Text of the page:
EU documents newly obtained by the nonprofit Pesticide Action Network of Europe reveal that the health commission of the European Union (DG SANCO), which is responsible for protecting public health, is attempting to develop a procedural "escape route" to evade an upcoming EU-wide ban on endocrine disrupting pesticides. Endocrine disrupting chemicals (EDCs) are those that alter hormonal regulation at very low doses to cause effects on behavior, reproduction, and gender, as well as cancer and birth defects.
In 2009, under the European Union's then-new chemical REACH legislation, a continent-wide ban on endocrine disrupting pesticides was agreed. The European Commission (EC) was charged with taking various steps to protect public safety. These included officially defining what constitutes an endocrine disrupting effect and designating acceptable chemical detection methods. The deadline to present these criteria for ensuring protection against endocrine disrupting pesticides expired on December 14, 2013.
Instead of providing the needed safety guidance, however, the EU's Health Commission (DG SANCO) appears to be drafting a procedural "escape route" around the endocrine disrupting ban. This legal maneuvering is being done behind closed doors and with the collaboration of some EU member states and the European Food Safety Authority (EFSA, an independent EU agency created to assess food risks for the Commission).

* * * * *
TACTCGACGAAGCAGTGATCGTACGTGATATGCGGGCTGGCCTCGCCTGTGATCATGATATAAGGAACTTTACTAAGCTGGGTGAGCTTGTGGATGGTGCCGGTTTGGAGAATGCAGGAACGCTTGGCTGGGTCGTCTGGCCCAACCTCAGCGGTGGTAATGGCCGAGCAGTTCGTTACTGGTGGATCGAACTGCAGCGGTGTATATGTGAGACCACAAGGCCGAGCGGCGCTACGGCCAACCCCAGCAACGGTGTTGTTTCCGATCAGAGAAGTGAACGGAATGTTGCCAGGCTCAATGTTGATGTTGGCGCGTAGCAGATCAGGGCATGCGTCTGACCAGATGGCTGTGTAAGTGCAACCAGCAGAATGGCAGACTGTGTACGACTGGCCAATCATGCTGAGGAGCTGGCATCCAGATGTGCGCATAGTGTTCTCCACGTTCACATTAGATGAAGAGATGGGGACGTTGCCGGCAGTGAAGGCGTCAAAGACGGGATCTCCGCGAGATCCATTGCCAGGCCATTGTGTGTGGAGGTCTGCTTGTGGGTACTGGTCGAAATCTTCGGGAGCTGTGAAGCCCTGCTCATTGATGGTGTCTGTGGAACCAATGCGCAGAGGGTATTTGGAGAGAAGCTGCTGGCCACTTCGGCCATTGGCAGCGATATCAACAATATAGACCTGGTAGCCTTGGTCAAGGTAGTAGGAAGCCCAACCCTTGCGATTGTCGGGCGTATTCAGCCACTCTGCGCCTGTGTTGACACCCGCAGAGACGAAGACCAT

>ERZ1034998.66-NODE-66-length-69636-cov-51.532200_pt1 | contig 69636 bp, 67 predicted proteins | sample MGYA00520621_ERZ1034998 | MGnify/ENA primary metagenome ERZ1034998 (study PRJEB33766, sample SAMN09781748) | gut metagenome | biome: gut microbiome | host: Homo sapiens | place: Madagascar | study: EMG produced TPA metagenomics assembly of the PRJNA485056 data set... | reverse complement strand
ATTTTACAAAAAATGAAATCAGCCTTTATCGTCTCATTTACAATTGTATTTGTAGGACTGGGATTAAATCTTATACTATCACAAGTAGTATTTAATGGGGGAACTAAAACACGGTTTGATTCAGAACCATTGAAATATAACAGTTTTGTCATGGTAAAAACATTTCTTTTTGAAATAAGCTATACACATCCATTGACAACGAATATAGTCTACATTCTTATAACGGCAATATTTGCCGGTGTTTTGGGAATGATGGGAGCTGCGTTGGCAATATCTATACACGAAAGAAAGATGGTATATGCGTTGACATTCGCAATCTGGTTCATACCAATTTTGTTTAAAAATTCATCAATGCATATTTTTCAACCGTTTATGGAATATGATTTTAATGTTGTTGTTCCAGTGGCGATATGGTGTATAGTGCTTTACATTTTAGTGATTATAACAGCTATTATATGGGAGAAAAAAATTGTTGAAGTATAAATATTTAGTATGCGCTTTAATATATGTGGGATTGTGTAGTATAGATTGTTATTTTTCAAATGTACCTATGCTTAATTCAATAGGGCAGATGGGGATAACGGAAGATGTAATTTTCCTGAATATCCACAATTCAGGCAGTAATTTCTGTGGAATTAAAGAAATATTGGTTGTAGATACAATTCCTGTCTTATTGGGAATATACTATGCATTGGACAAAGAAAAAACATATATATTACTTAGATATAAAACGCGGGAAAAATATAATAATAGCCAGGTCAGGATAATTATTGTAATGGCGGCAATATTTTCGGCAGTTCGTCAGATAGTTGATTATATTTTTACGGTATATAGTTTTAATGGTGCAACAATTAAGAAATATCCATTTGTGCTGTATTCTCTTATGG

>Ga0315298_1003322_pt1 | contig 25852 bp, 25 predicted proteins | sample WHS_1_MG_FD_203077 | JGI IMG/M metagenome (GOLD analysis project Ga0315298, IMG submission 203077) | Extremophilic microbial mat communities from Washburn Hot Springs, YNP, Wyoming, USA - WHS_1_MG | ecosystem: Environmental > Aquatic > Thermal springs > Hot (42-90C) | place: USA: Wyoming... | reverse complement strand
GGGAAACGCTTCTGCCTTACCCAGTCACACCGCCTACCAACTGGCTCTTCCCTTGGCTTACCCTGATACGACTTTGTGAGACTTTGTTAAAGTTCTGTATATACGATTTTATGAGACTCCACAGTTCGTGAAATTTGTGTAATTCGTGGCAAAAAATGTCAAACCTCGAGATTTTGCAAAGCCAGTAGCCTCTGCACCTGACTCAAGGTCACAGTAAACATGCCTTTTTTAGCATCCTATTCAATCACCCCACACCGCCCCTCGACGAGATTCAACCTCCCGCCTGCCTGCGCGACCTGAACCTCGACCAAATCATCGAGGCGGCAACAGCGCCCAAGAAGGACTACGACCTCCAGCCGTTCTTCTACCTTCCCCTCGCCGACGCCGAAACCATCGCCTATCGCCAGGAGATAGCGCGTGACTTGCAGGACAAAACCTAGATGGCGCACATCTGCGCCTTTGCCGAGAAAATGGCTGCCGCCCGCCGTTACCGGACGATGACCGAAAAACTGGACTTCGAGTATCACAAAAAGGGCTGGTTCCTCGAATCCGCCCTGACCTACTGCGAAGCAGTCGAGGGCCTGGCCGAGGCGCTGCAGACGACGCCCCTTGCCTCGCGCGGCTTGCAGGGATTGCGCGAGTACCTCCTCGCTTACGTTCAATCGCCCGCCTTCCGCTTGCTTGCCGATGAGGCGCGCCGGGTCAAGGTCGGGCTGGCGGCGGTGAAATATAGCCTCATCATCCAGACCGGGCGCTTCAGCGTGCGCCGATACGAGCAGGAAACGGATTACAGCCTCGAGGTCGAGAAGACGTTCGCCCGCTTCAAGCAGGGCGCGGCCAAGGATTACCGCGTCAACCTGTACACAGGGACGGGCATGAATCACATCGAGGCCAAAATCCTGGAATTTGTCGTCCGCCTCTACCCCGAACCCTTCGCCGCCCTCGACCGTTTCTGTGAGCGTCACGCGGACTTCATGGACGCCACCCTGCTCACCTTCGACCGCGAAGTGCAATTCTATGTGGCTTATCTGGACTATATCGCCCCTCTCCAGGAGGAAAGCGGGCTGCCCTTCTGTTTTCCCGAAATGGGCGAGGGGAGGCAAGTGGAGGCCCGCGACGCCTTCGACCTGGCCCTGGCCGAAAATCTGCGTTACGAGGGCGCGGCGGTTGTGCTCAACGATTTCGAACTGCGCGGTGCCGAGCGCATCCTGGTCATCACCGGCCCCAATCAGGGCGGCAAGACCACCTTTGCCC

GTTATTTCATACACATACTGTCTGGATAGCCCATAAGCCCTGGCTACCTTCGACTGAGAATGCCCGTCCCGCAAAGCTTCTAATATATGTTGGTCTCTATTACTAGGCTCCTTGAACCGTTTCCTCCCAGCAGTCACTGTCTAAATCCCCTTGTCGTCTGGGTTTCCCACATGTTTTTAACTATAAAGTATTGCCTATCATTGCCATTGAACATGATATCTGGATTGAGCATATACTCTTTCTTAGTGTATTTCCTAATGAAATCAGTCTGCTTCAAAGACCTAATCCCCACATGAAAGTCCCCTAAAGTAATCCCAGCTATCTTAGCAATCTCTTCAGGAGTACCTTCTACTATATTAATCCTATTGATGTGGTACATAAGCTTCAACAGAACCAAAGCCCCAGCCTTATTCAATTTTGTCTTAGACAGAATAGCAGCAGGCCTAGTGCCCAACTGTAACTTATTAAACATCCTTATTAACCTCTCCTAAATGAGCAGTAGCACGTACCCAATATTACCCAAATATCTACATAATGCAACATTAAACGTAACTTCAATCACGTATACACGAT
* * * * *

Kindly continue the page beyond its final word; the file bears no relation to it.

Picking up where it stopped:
As initially revealed by the Pesticides Action Network of Europe (PAN Europe), only Sweden is opposing this escape route, which they consider to be an abandonment of the original democratic mandate. According to a report by Agence France Presse (AFP) Sweden is now going to sue the EU due to mounting evidence that harmful impacts of endocrine disruption are already being felt. AFP quotes Swedish environment minister Lena Ek:
"In some places in Sweden we see double sexed fish. We have scientific reports on how this affects fertility of young boys and girls, and other serious effects."
The documents obtained by PAN Europe show that the lobbying to undermine the ban is being led by EFSA. This is in direct conflict with the missions of both EFSA and DG SANCO which are to protect public health.
The crisis has come about because EDCs are the subject of a large body of independent academic research showing that certain synthetic chemicals are already causing developmental disabilities and cancer among humans and wildlife through non-traditional (i.e. hormonal) toxicological routes. This evidence is why the ban was instigated. Because of the strength of the evidence and the low doses involved (Vandenberg et al 2012), any rigorous and effective rules to protect the public are likely to result in widespread bans and restrictions on commonly used industrial, agricultural, and household chemicals. This is one reason why AFP also reported the Swedish Minister as saying that EU commissioners were under strong industry pressure.
Tony Tweedale, a Brussels-based independent consultant to NGOs, explained to Independent Science News, there is a second reason for industry pressure:
"That hormones are often disrupted at very low doses threatens to upset industry's decades-long total control of risk assessment which is based, for example on insensitive tests."
While missing their mandated December deadline for providing safety rules, DG SANCO and EFSA chose to perform an economic impact assessment of potential regulations instead. Now this economic impact assessment is itself 9 months late. Sweden and others have interpreted these delays as stalling a collectively agreed action.